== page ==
The combat has seen quite a massive overhaul, which is excellent news because the fighting in the original Persona could get more than a little cumbersome. The grid is gone and characters can no longer move around the battlefield, so you don’t need to worry about positioning. Everyone in the party earns EXP evenly, as well, and everything about the combat just feels smoother. Well, with a bit of a caveat. See, the way Persona 2‘s combat mechanics work may seem a bit counter-intuitive at first, because you’re not selecting attacks and skills from the menu on every turn as you would do in most RPGs. You can do so, but it’s really not recommended because it’s massively slow and inefficient here. Instead, Persona 2 wants you to make use of its auto-battle system and especially the new Fusion Spells.
To perform a Fusion Spell, you must queue up two or three attacks in a certain order, such as fire-wind-water, each obviously performed by a different party member. When the last person’s turn comes up, the spell fires and inflicts major damage (unless the enemy resists the element or one of the party members involved is incapacitated, of course). Fusion Spells are absolutely the key to victory in Persona 2, and if you don’t master them as soon as possible you will be in for a world of hurt, not to mention extremely slow combat.
In order to learn new and improved spells, you’ll of course need more Personas. Igor and his Velvet Room crew make another appearance and still help you on your way as they did in the first game, although the mechanics of obtaining new Personas are now somewhat different and unique to the Persona 2 duology. In Persona 2, you don’t exactly fuse anything, but rather collect arcana cards (obtainable from demon negotiation) that can be exchanged for new Personas at the Velvet Room. Obviously, more cards are required for stronger Personas. Certain arcana cards don’t appear in the wild at all, so you must instead find blank cards (either from treasure chests or demons you’ve formed a pact with) that can be handed to the Demon Painter and transformed into arcana cards.
To be quite honest, I’ve found that obtaining new Personas is not nearly as important in Persona 2 as it is in other games in the series. Mostly, you just want something that lets you nuke groups of trash enemies as quickly as possible, and maybe something with a useful support skill or two. Hitting enemies’ elemental weaknesses while covering your own is something that becomes extremely important in Persona 3, but here it barely matters most of the time. Speaking of elements, there are 17(!) different types of attacks in Persona 2.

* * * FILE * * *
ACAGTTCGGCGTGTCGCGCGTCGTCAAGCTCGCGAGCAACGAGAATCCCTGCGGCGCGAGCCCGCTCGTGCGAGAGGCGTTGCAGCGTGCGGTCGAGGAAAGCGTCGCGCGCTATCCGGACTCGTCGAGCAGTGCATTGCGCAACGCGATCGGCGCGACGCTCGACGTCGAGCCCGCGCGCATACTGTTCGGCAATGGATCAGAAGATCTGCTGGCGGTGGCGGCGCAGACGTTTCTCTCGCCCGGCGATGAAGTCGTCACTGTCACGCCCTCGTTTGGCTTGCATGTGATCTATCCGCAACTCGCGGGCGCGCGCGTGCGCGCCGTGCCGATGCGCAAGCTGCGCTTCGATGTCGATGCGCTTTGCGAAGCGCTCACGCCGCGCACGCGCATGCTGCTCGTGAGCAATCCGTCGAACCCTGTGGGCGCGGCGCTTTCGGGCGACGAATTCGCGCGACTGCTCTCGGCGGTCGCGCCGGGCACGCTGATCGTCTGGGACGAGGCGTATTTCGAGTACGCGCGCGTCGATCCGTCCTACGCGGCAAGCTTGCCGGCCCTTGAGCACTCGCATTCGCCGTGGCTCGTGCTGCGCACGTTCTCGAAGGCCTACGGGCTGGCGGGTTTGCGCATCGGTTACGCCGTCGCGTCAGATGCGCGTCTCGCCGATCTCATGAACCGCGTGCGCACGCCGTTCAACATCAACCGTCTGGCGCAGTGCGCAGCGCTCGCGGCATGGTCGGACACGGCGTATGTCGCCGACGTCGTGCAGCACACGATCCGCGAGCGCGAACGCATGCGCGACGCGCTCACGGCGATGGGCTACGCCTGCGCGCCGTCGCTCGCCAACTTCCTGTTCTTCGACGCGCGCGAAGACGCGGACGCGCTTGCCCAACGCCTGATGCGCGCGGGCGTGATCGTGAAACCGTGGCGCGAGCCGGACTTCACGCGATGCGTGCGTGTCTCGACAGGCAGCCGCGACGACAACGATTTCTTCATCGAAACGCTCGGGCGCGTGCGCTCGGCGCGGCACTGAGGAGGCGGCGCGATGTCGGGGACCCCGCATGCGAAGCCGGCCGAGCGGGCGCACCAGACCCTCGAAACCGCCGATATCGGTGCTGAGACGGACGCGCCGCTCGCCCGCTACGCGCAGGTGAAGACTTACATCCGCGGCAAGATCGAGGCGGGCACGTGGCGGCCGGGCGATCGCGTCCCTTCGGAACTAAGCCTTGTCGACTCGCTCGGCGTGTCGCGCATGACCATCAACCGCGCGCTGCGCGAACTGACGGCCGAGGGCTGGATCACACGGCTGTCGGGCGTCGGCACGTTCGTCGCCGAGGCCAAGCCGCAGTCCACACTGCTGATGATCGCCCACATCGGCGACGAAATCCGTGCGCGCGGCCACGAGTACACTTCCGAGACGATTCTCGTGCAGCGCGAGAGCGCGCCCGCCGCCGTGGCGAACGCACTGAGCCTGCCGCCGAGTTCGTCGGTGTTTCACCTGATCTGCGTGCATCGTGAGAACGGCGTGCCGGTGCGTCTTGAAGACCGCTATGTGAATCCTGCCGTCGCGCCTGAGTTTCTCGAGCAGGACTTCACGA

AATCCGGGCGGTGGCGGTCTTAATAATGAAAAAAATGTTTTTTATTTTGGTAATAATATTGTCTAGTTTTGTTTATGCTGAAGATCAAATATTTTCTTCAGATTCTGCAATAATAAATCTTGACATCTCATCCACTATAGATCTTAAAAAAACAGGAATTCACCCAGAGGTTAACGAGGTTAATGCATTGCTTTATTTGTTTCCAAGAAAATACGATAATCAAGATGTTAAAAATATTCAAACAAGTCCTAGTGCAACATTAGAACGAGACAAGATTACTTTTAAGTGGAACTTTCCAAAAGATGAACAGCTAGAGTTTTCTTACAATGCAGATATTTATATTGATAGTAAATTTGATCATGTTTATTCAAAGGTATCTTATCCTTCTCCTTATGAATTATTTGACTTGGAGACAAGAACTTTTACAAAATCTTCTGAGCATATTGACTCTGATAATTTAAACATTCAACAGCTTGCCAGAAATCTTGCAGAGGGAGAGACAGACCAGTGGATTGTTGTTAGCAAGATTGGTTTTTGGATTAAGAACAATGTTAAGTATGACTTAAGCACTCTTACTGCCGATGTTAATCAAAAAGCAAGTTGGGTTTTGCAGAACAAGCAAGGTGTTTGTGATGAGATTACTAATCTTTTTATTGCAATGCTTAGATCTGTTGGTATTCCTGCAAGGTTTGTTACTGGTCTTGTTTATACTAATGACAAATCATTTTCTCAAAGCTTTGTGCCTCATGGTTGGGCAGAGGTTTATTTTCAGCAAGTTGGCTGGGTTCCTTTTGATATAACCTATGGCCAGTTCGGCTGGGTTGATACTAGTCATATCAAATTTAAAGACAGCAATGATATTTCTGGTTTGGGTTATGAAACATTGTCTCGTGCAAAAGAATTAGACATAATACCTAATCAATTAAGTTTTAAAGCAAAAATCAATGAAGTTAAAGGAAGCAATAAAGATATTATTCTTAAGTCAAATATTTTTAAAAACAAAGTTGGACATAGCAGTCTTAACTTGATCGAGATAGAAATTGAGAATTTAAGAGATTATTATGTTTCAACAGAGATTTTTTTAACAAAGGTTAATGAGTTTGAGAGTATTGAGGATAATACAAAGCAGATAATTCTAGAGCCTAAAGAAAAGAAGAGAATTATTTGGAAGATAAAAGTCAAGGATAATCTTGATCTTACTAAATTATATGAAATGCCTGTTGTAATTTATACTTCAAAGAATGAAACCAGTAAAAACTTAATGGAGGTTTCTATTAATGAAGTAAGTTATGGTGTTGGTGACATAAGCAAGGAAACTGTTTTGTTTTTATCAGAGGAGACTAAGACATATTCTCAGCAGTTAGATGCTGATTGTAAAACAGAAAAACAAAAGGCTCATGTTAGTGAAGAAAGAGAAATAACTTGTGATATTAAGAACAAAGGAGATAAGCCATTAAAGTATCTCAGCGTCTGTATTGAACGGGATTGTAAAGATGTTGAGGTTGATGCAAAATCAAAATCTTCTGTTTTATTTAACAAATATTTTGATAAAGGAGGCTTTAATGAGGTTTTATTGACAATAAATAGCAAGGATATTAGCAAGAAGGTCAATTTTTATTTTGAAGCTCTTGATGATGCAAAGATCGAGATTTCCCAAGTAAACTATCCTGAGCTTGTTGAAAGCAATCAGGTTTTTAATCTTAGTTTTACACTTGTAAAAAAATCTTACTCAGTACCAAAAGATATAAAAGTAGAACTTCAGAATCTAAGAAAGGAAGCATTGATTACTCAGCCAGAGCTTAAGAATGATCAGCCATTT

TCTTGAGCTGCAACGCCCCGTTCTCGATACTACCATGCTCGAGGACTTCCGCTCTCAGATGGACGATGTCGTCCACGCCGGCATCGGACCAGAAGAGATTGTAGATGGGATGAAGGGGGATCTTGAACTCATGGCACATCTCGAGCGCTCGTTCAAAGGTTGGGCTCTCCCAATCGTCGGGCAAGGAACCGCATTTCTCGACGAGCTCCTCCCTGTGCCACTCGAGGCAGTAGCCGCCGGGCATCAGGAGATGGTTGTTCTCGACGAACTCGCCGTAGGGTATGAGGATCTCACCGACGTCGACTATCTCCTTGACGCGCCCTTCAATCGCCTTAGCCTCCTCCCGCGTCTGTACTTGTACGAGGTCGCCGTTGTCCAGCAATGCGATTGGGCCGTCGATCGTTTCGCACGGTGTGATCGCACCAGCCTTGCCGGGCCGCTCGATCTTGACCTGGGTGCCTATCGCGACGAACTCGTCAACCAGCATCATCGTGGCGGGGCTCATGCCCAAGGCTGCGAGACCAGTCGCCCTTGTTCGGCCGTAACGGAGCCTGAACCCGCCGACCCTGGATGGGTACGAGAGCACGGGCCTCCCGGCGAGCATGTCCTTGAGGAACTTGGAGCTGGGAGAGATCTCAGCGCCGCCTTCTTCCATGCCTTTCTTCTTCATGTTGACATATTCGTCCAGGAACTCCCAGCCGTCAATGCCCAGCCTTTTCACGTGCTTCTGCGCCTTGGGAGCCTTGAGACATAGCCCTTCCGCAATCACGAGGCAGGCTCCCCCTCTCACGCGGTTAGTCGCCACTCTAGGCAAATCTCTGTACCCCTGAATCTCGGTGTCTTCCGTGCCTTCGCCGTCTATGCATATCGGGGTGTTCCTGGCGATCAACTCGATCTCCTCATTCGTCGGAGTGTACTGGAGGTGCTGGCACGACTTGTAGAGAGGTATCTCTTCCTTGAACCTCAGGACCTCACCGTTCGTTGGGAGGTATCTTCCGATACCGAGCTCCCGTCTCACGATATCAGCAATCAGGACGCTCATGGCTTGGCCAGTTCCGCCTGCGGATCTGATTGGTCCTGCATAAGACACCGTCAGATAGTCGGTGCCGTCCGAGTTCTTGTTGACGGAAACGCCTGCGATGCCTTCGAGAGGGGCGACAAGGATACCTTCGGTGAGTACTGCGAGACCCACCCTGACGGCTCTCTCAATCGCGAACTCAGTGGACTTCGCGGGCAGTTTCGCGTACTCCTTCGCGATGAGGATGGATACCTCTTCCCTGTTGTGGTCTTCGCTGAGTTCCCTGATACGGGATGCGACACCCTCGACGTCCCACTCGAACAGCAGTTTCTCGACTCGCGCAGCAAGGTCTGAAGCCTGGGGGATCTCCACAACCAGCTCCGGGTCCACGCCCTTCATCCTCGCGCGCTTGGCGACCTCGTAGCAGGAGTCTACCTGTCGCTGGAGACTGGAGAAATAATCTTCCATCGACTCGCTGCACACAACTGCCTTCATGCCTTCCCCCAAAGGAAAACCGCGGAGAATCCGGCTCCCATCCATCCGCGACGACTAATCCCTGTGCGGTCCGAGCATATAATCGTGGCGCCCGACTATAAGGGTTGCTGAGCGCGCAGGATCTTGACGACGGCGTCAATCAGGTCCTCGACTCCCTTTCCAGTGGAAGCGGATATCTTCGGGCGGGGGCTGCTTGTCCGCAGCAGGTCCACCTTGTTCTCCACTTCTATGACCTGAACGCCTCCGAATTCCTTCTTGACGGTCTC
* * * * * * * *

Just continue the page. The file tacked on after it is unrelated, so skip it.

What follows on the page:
Structurally, Persona 2 is rather similar to the first game and, as such, feels more like a traditional JRPG than the later Persona releases. The main quest is still a fairly linear affair with a few choices scattered about, and this time there is only the one main storyline as well. No alternate path akin to the Snow Queen questline here, sadly.
There is at least a fairly decent amount of sidequest content in Innocent Sin. The game takes place in a city where all rumors become true if they’re spread around enough (we’ll get to the story in the second part of the article, don’t worry), and as such you can spread rumors to your advantage at the Kuzunoha Detective Agency in town. For example, you can tell the chief detective to spread the rumor about a clothing store selling armor, and the next time you visit the store you can buy armor. There are many different rumors floating around about each store, so you’ll want to spread the ones that are the most helpful (such as making sure they sell the highest quality equipment they possibly can).
Other rumors can spawn special demons in dungeons, although the way this actually works in-game is a bit awkward and may require you to trek all the way back to the detective agency while you’re in the middle of a dungeon. Once you finish that dungeon, the demon disappears and can’t be fought again. The rewards for these demon rumor quests are usually quite underwhelming, so skipping most of them isn’t too bad of an idea. You can also explore an optional dungeon for extra items and arcana cards, as well as gamble at a casino to get some high-end items and equipment.
That’s just about all of the important gameplay-related stuff I can think of right now, so I’ll end this update here. In the second part of the Persona 2: Innocent Sin retrospective, I’ll talk about the story and characters in more detail.